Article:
Changing nature of outsourcing-let us understand!
The world is flat and India is at the epicenter of the flat world!
The current mood in Bangalore is one of restlessness of youth employed in this sector, the typical average age group is 23-31 years and they represent a new skills set and experience that was not there a few years ago. That makes all the difference for the new India and the young India that is emerging fast.
The youth aspire for more exciting deals, they seek a fast track career growth and surprisingly, money alone doesn’t drive their motivation and commitment. This is an entirely new phenomenon in the Indian development scenario, this youthful enthusiasm and a daring to change jobs and careers in a quick succession cycle. More than 70 per cent of them have been promoted in the last one year, more than 75 per cent of them have been with their current employers for less than 2 years of experience in IT and IT related fields.
The average annual salary of job seekers in IT profession, in Bangalore and Gurgaon is just above Rs 6 lakhs, the highest in the country. Chennai and Hyderabad come next only with only around Rs.5 and 5.5 lakh rupees.
Another changing trend is the constant search for new job prospects.60 per cent of them have posted resumes on job portals revealing that they are constantly in search of new avenues, new high salaries and also new satisfying jobs. Only 29 per cent are highly satisfied with their current jobs.
The new thing is that so many startups are coming up, each with a unique business model; the new BPO startups are as varied as there are human needs, from matrimony to jobs to tutoring and what have you. The social network sites are now spreading and with the fast changes in technologies and devices, so many new innovative businesses and business models we can only anticipate, anticipate with betting breath!
Now comes the news that low cost locations are also changing. The first principle for any outsourcing deal is how low cost is the location. Even now, India and China are big bets. But other countries are also emerging very faster. A news report says that in Eastern Europe, after the Communists vanished the outsourcing opportunities opened up for Western countries and it said with a sweet irony once the Communists moved out, the capitalists moved in! Yes, it is as simple as that! Now after 18 years, the economic freedom these new countries enjoyed is changing. The unprecedented boom may go bust very soon. Experts warn that the boom could lead to high costs and once this happens they, these economies might price themselves out.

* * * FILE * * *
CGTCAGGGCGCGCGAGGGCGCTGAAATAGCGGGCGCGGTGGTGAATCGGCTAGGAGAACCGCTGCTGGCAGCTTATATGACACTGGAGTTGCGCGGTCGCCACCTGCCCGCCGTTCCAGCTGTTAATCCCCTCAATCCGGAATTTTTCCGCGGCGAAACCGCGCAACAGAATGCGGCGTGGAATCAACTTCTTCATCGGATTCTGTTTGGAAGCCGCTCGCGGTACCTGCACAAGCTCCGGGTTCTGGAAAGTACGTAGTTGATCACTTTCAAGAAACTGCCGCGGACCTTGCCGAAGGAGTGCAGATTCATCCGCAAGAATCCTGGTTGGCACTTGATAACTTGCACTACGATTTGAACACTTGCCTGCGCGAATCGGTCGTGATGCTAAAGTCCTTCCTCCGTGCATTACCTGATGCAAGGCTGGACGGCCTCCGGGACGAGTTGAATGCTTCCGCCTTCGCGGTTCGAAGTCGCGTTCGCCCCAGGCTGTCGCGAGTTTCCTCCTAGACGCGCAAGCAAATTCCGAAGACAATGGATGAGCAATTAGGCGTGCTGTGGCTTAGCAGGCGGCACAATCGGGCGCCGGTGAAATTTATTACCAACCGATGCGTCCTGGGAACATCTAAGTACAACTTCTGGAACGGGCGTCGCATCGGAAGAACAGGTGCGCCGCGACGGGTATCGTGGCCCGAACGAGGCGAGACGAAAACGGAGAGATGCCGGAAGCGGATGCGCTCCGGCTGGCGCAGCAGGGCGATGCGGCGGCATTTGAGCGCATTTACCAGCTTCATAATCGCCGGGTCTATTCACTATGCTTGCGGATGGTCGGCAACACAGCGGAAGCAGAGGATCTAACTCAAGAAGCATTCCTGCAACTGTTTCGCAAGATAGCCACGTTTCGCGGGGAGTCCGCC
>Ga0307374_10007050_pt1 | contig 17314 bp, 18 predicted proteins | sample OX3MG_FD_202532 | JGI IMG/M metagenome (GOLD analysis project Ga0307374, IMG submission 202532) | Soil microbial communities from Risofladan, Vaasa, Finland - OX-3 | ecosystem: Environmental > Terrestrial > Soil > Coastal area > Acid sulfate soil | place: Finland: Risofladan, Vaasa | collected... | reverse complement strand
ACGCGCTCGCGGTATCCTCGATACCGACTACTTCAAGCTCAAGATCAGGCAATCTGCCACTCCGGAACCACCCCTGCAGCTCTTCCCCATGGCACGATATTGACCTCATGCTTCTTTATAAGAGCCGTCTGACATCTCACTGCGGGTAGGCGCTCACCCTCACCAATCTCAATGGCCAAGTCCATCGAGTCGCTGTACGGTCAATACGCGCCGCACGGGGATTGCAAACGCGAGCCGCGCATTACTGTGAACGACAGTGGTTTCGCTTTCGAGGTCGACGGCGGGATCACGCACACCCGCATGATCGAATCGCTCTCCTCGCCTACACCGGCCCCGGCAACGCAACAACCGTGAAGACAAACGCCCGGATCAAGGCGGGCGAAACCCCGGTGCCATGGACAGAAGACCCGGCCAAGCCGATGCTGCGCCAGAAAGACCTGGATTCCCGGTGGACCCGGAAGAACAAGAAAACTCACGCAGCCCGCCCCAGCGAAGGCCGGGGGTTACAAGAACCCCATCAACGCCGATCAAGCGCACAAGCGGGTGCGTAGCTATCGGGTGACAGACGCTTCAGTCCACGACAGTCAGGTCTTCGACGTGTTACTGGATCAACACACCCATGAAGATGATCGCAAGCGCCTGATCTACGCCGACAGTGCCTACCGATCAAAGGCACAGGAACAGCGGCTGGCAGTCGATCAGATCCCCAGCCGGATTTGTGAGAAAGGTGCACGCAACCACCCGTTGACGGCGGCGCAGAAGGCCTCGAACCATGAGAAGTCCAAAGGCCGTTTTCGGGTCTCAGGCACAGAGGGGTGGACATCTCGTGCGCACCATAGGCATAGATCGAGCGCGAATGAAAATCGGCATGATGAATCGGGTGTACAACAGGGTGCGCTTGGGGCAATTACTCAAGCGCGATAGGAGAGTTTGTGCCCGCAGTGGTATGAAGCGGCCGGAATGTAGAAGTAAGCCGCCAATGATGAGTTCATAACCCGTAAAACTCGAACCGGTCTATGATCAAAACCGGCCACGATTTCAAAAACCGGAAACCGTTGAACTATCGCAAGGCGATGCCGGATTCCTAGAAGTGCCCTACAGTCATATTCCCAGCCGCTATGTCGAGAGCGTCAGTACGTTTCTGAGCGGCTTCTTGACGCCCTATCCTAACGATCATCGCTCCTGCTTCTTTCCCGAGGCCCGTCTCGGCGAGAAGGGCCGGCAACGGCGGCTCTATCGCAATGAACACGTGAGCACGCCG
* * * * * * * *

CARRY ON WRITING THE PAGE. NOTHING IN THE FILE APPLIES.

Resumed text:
It has happened before, Singapore, Mexico, Thailand where the cost advantages disappeared and no longer these destinations count these days. Warn experts similarly for Eastern and Central Europe, very soon the outsourcing deals might move further East, to Russia, Ukraine and Belarus. Of course, outsourcing here doesn’t apply to IT industries; it is for other ones like clothing and textiles. Also, Rumania, Hungary and Poland might lose out to Russia and Ukraine.McKinsey predicts that by 2008 more than 130,000 new jobs might be created in Russia and Ukraine in these outsourced industries.
Cultural proximity is another new factor in outsourcing within Europe. The industries prefer closer locations than far off countries in South East Asia. One more new consideration is the smaller towns with universities which could supply low cost skilled hands! Our universities also must take a leaf out of this news for our universities have to redesign their curriculum to the business demand created in the outsourcing space.
Education and training for the outsourcing industries must be the new curriculum focus. McKinsey gives the example of a new town of Cluj, the northwestern Romanian city where Nokia has just announced to open a cell phone making plant! Nokia will invest 80 million dollars in this new plant. Imagine the jobs creation potential of this investment in a remote city in Romania! Jobs of 15,000 predicted for this centre. Romania’s IT industry grew 35% in 2006 to over 1.6 billion dollars.